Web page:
A capsule with pieces of asteroid falls to Earth

As you read this, vital clues to the origins of the known universe descend from unimaginable heights straight to the Australian Outback. There, somewhere in the desert desert of Woomera, a capsule containing monster material from an asteroid – the primary target of a six-year multi-billion-mile mission – will make its triumphant arrival on Earth.

The capsule is expected to announce its reentry into Earth’s atmosphere with a glittering fireball around 2 to 3 a.m. local time (12-13 a.m. ET). The event is streamed here by the Japan Aerospace Exploration Agency, or JAXA, which is leading the way the mission.

There is only a small amount of dust and dirt in the capsule with potentially serious consequences. It comes from Ryugu, a jet-black asteroid about a mile wide, orbiting the sun between Earth and Mars, about 180 million miles from our planet.

Researchers expect the sample to contain organic matter resembling the early space rocks that made up planets and which, after careful study, can glimpse the mysterious processes that turned the universe into what it is today. In other words, explains JAXA, scientists hope that by examining the monster, they can “access the secrets of the birth of the solar system and the birth of life.”

Scientists have previously studied the composition of asteroids. But most of the time, the material they look at has been radically changed by its arrival on Earth, after the rocks have been burned by atmospheric input and contaminated by other matter it touches after landing. Taken straight from the asteroid and protected by the capsule, this sample should give scientists a more accurate picture of the organic matter in its natural state.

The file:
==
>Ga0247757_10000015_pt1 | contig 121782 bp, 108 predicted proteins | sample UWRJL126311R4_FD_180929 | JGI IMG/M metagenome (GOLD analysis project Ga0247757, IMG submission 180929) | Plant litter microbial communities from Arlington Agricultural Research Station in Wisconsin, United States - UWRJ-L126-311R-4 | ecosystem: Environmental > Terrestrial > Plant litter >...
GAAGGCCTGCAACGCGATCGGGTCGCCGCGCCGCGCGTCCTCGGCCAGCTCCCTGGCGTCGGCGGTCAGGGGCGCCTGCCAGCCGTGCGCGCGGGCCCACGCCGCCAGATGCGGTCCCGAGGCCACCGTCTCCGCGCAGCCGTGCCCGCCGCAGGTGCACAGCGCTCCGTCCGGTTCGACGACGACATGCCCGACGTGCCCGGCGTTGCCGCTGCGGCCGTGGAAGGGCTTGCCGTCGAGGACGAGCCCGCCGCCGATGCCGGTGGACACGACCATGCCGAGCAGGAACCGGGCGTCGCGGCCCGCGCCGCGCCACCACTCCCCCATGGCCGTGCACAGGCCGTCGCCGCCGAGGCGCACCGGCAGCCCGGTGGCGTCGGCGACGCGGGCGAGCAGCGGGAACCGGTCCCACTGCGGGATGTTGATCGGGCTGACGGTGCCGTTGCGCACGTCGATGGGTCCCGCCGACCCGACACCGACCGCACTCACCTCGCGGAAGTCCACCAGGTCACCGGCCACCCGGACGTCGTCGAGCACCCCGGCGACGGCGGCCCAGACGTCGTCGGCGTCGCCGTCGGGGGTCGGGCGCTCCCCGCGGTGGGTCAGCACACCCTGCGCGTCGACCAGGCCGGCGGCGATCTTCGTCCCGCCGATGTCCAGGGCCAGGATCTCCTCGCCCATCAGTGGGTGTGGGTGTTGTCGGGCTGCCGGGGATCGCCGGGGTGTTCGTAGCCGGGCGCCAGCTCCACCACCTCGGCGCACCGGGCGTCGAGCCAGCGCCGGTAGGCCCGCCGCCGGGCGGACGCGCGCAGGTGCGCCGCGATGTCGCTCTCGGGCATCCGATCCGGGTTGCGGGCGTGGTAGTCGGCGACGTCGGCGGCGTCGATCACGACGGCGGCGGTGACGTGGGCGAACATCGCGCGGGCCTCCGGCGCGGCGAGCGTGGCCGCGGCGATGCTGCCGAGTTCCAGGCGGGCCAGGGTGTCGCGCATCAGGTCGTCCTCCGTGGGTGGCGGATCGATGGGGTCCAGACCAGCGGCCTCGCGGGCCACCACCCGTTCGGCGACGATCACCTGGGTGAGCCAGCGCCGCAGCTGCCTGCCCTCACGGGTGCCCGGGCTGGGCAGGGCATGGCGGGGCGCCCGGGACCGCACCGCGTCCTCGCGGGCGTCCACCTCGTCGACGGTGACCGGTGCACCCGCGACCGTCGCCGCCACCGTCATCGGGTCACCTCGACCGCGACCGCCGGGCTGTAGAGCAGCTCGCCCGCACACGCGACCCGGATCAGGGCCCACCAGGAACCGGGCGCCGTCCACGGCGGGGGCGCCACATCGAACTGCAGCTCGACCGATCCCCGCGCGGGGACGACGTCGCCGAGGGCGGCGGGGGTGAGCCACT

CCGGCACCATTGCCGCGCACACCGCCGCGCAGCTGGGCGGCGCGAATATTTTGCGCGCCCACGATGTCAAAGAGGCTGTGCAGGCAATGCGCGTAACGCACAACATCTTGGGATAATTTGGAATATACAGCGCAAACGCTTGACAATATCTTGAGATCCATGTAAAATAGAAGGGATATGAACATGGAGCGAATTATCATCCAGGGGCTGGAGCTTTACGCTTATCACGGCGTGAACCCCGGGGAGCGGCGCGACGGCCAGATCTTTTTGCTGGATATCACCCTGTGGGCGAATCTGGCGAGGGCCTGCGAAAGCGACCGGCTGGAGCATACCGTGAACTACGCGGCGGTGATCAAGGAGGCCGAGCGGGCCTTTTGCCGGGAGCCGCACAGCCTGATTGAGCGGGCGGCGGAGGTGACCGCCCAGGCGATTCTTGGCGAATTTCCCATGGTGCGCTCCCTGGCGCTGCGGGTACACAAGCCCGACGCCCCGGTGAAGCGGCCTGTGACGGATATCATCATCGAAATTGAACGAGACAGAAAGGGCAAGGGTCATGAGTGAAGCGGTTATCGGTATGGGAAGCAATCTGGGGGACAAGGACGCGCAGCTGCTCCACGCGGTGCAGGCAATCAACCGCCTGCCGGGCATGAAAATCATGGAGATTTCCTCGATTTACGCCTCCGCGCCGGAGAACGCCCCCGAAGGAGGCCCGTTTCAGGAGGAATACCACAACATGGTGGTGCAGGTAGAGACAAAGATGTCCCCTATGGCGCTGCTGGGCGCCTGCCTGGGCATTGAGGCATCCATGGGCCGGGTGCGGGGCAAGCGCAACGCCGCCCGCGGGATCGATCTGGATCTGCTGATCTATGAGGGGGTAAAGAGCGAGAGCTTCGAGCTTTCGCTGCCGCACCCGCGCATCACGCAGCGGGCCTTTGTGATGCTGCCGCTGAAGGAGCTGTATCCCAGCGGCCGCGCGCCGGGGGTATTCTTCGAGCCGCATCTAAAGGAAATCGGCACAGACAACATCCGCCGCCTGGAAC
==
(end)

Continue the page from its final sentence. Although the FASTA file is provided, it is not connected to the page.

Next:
Still, sending the monster back to Earth wasn’t easy, and certainly not getting it in the first place.

After launch in late 2014, JAXA’s Hayabusa2 spacecraft spent 3 1/2 years getting into position by orbiting the sun. After arriving at Ryugu in 2018, the craft first sent a lander to the surface before making two trips on its own to collect materials. For its second visit to the surface of Ryugu in 2019, Hayabusa2 prepared a crater for itself with plastic explosives.

On the return trip, the capsule containing the monster separated from Hayabusa2 at more than 200,000 miles from Earth – a distance that would take you to the moon more than halfway from your home. And JAXA researchers are trying to land the tiny pod in an area roughly 40 square miles in the Australian Outback.

If that wasn’t enough, they will have to find the damn thing, which is expected to contain material that weighs just one gram. It’s a quest that is expected to require at least five antennas, a helicopter, and the support of the Australian space agency and the country’s military.

The specimens, estimated to weigh 1 gram in total, include the world’s first underground asteroid monster. Scientists hope that the primordial materials will aid in further research into the origin of life on Earth and the evolution of the solar system.

Masaki Fujimoto, deputy director general of JAXA’s Institute of Space and Astronautical Science, told reporters Friday local time that investigators will be moving quickly to take the capsule, once located, to a facility of Australia’s Ministry of Defense for inspection.

“We don’t want to miss anything,” he said during a briefing, according to a translation of Japanese media, “so once the capsule is back in headquarters, we can take the gas sample so that the best science can be obtained from the precious sample that is we are returning from asteroid Ryugu. “

This isn’t the end of the line for Hayabusa2, however. The spacecraft will not track the capsule back to Earth, but will move on to another asteroid traveling between Earth and Mars, expected to reach by 2031.

Copyright 2020 NPR. Visit https://www.npr.org for more information.

Source link